Without injured forwards Anze Kopitar and Justin Williams, the Kings' capacity for scoring is greatly reduced, and San Jose's scoring burst in the first 30 minutes was too much.
The Sharks scored goals on all types of shots, angles and rushes, and the Kings looked a step slow in their own end and were unable to put consistent pressure on Sharks goalie Antti Niemi, who was strong early and finished with 31 saves.
Niemi got the lead less than two minutes into the game and never lost it.
The Sharks took a 1-0 lead just 1:47 into the first period. Off a faceoff in the Kings' zone, Torrey Mitchell shot from the right faceoff circle. Quick made the save but pushed the rebound directly into the slot, where Pavelski beat Greene to the puck and fired a wrist shot past Quick.
``Greene had no chance on that,'' Murray said. ``That one is 15 feet by him. That came right onto the San Jose forward's stick, and he just shot the puck. That puck, that should never be there to begin with. That's a shot that comes from almost the boards, above the top of the circle, and it comes right back to the middle of the ice. Greene was there, but he had no chance for it. It got by him too quick.''
With Niemi skating to the bench in a delayed-penalty situation, the Sharks took a 2-0 lead at the 8:26 mark. Kyle Wellwood skated the puck into the corner of the Kings' zone, then fired a blind, cross-ice pass right onto the stick of Vlasic, who pinched down and bat Quick with a high shot. Pavelski also got an assist.
The Kings pulled within 2-1, 1:57 into the second period. Alec Martinez passed across the blue line to Greene, who fired a high slap shot. Niemi got a piece of the shot, but Handzus got to the front of the net and knocked in the rebound from close range.
San Jose reclaimed a two-goal lead with a backbreaking goal on the next shift, just 22 seconds later. Andrew Desjardins won the puck during a battle with Brad Richardson in the corner, then sent it to the blue line. Vlasic shot through traffic and Kyle Wellwood deflected the puck past Quick as the Sharks took a 3-1 lead a the 2:19 mark.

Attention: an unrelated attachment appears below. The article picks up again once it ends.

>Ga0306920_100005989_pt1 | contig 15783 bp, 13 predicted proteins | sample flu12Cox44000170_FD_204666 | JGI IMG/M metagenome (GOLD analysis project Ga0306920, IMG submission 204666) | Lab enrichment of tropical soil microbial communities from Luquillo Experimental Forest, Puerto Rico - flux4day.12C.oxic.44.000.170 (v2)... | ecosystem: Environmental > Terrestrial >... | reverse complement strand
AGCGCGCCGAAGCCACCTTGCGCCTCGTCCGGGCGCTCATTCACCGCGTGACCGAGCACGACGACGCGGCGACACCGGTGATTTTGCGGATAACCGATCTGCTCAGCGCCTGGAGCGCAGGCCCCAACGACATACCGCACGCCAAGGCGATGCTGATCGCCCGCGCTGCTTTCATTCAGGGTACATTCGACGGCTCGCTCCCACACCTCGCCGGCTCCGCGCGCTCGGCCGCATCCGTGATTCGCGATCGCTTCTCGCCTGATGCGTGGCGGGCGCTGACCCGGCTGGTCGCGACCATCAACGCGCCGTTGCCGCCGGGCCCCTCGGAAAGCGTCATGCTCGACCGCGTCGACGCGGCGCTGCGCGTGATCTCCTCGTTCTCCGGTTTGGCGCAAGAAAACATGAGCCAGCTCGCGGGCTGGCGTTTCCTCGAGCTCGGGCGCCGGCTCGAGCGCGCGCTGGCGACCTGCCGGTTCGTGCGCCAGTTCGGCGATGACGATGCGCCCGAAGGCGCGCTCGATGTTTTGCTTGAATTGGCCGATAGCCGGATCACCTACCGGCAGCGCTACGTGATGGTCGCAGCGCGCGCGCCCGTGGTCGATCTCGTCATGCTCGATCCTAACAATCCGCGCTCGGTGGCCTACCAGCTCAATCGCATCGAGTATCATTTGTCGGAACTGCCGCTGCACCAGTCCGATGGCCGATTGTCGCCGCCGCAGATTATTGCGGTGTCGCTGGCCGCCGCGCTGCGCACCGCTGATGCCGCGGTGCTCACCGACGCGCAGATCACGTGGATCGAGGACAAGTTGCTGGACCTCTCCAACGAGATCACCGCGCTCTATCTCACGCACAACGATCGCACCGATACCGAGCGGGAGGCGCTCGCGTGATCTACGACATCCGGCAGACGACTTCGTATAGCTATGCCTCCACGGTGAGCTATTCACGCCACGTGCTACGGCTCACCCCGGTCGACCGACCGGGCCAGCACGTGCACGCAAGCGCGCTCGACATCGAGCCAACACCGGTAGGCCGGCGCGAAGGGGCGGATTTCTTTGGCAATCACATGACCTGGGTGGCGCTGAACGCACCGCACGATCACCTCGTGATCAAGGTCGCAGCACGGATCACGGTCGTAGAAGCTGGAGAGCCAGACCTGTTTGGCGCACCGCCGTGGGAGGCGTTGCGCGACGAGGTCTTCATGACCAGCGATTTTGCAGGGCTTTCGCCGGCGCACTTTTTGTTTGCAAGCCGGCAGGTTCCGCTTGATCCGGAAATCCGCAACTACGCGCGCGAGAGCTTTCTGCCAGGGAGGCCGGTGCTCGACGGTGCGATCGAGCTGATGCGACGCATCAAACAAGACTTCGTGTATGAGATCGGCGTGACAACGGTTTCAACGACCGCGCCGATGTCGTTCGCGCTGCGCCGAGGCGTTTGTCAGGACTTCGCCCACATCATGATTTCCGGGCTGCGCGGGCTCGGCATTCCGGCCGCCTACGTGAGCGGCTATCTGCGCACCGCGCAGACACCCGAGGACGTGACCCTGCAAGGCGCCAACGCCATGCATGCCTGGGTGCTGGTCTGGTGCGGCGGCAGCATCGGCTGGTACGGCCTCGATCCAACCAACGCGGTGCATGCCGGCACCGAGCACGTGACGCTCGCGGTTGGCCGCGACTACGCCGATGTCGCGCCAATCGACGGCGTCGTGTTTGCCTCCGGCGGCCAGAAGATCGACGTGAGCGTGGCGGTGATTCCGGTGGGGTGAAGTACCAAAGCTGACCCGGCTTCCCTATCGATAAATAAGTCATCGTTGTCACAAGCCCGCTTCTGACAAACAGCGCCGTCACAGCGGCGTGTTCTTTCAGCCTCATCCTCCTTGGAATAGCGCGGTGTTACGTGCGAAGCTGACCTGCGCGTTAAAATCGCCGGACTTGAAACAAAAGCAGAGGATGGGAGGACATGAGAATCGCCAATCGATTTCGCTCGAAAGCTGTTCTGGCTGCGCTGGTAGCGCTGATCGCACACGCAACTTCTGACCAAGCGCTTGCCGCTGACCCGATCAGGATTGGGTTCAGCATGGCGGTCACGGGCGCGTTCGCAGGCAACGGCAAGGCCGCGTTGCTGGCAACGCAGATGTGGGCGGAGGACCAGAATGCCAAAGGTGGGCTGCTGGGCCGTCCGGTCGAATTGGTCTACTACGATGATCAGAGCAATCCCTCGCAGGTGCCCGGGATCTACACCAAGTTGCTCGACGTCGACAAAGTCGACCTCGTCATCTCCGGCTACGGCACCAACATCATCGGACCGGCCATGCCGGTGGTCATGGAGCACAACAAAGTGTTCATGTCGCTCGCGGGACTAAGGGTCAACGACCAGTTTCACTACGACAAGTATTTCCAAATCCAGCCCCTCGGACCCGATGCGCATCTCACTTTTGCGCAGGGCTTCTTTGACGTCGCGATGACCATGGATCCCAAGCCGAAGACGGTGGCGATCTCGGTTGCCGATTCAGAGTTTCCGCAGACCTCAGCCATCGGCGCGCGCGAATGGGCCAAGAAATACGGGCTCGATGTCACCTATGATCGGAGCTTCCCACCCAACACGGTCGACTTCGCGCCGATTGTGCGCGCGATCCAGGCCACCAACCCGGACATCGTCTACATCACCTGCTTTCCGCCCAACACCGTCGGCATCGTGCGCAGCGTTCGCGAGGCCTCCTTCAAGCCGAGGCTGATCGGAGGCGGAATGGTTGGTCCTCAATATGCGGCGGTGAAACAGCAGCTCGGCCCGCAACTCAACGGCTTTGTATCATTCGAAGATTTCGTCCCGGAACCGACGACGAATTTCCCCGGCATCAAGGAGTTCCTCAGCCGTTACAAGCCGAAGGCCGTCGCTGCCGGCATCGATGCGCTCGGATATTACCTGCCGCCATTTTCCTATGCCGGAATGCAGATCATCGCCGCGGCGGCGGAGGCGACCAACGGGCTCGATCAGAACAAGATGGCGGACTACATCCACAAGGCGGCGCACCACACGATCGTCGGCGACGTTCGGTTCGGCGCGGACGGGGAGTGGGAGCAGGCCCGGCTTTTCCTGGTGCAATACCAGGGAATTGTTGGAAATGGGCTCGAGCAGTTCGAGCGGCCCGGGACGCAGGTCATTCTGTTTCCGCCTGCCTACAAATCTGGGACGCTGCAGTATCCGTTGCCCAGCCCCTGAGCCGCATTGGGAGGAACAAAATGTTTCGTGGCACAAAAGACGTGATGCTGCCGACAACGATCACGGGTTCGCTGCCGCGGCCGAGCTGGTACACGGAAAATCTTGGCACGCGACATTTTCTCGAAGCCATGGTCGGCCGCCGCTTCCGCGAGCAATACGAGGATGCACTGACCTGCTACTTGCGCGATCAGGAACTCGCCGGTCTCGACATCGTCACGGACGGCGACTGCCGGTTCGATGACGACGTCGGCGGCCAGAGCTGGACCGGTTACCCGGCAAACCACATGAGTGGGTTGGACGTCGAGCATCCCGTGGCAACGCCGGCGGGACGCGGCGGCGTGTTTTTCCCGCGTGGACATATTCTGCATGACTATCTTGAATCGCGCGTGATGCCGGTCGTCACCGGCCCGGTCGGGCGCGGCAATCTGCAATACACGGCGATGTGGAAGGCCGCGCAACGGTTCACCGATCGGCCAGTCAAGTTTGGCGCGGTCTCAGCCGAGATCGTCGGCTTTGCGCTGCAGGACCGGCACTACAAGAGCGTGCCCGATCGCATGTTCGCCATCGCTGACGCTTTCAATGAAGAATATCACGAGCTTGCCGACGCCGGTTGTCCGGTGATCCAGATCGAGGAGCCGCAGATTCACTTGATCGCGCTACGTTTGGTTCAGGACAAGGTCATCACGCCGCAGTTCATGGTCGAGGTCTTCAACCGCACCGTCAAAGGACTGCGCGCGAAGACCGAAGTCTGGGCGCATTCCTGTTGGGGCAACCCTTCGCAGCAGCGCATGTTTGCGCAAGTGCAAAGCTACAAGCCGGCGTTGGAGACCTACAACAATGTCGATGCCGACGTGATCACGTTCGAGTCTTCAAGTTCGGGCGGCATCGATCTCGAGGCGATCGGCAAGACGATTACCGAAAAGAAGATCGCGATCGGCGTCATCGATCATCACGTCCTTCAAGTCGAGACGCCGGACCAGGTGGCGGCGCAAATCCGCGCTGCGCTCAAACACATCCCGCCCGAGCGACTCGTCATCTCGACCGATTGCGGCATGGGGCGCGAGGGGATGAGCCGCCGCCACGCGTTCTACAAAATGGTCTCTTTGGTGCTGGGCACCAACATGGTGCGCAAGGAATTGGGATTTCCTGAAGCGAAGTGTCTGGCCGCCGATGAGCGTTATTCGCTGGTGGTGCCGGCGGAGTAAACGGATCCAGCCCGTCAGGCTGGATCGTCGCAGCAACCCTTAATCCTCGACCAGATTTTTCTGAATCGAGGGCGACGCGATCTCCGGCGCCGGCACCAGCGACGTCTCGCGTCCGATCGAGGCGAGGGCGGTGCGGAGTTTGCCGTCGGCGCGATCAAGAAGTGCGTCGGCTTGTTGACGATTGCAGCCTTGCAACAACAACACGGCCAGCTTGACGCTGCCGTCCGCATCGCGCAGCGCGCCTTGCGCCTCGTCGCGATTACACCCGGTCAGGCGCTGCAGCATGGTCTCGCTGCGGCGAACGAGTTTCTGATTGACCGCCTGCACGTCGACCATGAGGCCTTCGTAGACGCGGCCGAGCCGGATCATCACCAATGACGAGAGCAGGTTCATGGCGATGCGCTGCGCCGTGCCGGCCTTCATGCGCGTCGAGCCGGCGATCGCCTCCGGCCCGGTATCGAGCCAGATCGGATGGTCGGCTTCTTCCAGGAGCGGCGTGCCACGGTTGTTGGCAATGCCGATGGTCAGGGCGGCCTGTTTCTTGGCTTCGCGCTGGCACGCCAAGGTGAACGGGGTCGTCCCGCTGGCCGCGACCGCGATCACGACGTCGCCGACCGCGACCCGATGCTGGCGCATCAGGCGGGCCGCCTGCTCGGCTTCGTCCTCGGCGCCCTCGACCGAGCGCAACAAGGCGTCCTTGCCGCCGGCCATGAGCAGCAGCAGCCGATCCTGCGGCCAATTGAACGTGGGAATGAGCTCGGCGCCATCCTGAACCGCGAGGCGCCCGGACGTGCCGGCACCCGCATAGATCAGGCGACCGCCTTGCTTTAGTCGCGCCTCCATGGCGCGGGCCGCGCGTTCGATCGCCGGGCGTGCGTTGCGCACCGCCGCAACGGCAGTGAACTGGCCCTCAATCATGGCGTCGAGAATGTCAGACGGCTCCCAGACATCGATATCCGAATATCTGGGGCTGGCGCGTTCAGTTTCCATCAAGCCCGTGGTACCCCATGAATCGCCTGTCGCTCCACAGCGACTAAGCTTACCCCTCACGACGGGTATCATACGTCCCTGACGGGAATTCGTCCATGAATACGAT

``It's happened a lot to us this year, giving up a goal right after we score,'' Brown said. ``Those are momentum goals, and we didn't ever really recover from that goal.''
Bernier replaced Quick in goal after the Sharks scored a fourth goal. Dan Boyle took a pass at center ice from Joe Thornton, and Boyle's wrist shot from the high slot beat Quick cleanly to give the Sharks a 4-1 lead at the 5:33 mark.
Quick stopped 12 of 16 shots. It was the third time this season that Quick had been pulled from a game. Quick had previously been 3-1-0 against the Sharks this season, and had allowed a total of only six goals in four games against San Jose.
Things didn't go any better for Bernier, as the Sharks took a 5-1 lead 9:20 into the second period. Patrick Marleau carried the puck into the Kings' zone, skated freely through the middle of the ice and put a wrist shot on net. Bernier made the save but Thornton, parked at the side of the net, easily knocked the rebound into the net.
The Sharks continued their onslaught when Devin Setoguchi scored with 27 seconds remaining in the second period to make it a 6-1 game. Setoguchi took a short pass from Marleau, skated in and, with only one Kings defender back, fired a high wrist shot past Bernier. Mercifully for the Kings, the final 20 minutes were scoreless.
``When you come into this building, you know you have to play good,'' Murray said. ``You've got to show up and compete real hard. We gave up that first goal, and it's the goals I don't like. You've got to show up against a real good hockey club, and play well, and we didn't do that.''